Certified Public Accountants or CPAs are a notch higher than accountants because of the stringent requirements to become one. Aside from meeting educational, experience and ethical standards, they also need to pass the Uniform CPA Examination before they can be granted the license by the State Boards of Accountancy to practice the profession. In short, all CPAs are accountants but not all accountants are CPAs.
If you love working with numbers, collating data and analyzing information, you could be well-suited for a career as a CPA. As a CPA, you do the typical tasks performed by accountants, such as preparing financial reports and keeping a company’s records in order. You will also ensure that the company follows mandated tax rules, regulations and complies with standard accounting practices. But what puts you over and above other accountants is that you will be the only one who can file a report to regulators like the Securities and Exchange Commission or SEC.
There are a lot of good reasons to not be content with being just an accountant but work towards becoming a CPA. For starters, they earn more because a lot of responsibility is given to them compared to regular accountants. They also widen their employment prospects as only CPAs can conduct mandatory audits of all companies that are publicly traded in the United States. If you are an accountant who is analytical, have the ability to interpret facts and figures and possess strong organizational skills, becoming a CPA will help you move forward to the next step of your career.
Certified Public Accountant Work Environment
Most CPAs work in the offices of large corporations and public companies. The largest employers of accountants around the world are the Big Four companies composed of Deloitte, PwC, Ernst & Young and KPMG. CPAs work long hours, particularly during tax season and the end of the budget year. The work environment is often stressful, especially if the company’s financial issues are problematic and facing regulatory scrutiny.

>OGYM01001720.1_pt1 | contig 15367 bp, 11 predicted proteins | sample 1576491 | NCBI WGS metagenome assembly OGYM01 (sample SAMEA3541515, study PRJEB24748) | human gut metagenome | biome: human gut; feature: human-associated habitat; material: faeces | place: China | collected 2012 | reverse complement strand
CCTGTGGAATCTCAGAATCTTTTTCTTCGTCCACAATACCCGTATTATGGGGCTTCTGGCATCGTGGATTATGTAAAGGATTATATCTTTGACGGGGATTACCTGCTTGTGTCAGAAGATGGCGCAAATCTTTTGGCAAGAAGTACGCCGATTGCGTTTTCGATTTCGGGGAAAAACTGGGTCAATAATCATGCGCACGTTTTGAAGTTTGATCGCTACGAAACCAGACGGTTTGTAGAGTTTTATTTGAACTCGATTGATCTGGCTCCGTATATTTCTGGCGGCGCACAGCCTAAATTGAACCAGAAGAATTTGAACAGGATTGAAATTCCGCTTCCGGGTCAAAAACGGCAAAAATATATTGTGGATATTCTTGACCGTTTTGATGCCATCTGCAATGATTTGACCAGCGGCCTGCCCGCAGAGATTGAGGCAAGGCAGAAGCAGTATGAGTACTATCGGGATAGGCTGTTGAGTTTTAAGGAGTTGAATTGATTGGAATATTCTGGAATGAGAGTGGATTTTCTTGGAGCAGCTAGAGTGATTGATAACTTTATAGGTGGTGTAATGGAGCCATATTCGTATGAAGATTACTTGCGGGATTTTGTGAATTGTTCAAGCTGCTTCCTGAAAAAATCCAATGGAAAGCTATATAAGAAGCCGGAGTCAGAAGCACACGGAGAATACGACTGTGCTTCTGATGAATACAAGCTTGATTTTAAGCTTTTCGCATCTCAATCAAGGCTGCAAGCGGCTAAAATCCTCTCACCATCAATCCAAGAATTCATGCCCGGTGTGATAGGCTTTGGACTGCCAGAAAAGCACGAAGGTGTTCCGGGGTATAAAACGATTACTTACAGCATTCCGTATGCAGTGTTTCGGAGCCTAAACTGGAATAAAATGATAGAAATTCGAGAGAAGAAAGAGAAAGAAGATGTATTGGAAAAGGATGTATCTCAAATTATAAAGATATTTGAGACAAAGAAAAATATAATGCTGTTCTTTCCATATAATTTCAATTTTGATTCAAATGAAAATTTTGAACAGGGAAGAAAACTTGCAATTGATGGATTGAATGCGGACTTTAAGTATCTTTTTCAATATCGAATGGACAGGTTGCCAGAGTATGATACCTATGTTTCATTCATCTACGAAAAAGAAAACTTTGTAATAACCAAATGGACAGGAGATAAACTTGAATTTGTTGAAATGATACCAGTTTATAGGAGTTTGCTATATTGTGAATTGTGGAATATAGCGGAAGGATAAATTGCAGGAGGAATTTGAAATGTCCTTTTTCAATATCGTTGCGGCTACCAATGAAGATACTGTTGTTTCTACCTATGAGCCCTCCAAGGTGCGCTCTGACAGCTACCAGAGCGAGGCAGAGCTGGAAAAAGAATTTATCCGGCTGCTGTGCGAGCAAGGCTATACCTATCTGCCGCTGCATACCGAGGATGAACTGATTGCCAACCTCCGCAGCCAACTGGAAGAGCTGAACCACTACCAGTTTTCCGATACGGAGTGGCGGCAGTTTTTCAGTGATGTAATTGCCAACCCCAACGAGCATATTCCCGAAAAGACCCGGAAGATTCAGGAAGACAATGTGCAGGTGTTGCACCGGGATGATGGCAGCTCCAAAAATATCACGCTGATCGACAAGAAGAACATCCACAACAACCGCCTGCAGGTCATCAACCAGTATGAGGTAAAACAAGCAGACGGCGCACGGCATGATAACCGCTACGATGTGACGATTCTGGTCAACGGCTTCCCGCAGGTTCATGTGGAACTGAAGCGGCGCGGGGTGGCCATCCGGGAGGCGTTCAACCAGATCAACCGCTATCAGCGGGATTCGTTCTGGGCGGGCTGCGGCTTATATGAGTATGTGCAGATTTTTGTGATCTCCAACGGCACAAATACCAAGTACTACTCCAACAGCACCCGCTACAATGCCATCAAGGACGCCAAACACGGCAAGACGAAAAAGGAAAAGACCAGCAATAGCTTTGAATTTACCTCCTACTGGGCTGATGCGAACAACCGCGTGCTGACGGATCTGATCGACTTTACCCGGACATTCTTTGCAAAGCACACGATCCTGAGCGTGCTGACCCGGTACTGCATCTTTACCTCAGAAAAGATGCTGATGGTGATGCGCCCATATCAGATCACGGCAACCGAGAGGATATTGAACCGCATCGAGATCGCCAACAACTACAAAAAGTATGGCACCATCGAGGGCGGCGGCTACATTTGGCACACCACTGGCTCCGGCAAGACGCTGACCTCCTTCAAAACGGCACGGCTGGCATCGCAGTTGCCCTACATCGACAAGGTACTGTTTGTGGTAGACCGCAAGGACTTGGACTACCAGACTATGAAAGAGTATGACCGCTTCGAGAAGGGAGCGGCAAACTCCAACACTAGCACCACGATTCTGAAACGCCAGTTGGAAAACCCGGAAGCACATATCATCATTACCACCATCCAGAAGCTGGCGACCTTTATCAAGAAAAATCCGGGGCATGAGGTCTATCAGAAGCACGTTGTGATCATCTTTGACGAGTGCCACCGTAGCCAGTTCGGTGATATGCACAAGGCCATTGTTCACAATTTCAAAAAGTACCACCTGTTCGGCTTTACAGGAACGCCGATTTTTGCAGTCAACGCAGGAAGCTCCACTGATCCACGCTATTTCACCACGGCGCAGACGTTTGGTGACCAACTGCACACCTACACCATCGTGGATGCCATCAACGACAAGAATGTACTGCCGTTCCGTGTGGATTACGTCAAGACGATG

Certified Public Accountant Salary
On the average, CPAs earn as much as 10 percent more than accountants who don’t have this credential. According to the National Association of Colleges and Employers survey in 2012, those who have a bachelor’s degree in accounting earned around $50,500. However, those who went on to obtain their CPA licenses had median salaries of $73,800 with top salaries reaching about $124,000.
Certified Public Accountant Career Outlook
The employment outlook for accountants and auditors is set to grow from 13 percent in a ten-year period from 2012 to 2022. The spate of corporate scandals and the financial crises that have plagued banks and other financial institutions in the United States have made CPAs more valuable. Although CPAs stand better chances of employment than their non-credentialed counterparts, competition for jobs in large accounting firms and business companies remain fierce.
Certified Public Accountant Degree
A bachelor’s degree in accounting or a related field is needed by those who want to pursue a career as an accountant. To become a CPA, however, an accountant needs to pass the Uniform CPA Examination from the American Institute of Certified Public Accountants (AICPA). The test is composed of four parts. All the parts need not be taken all at once but test-takers must pass all the parts within 18 months after they have passed the first part. When they have passed this test, the state’s Board of Accountancy where they intend to practice in will grant them their license. Continuing education is often required by nearly all states for CPAs to retain their license.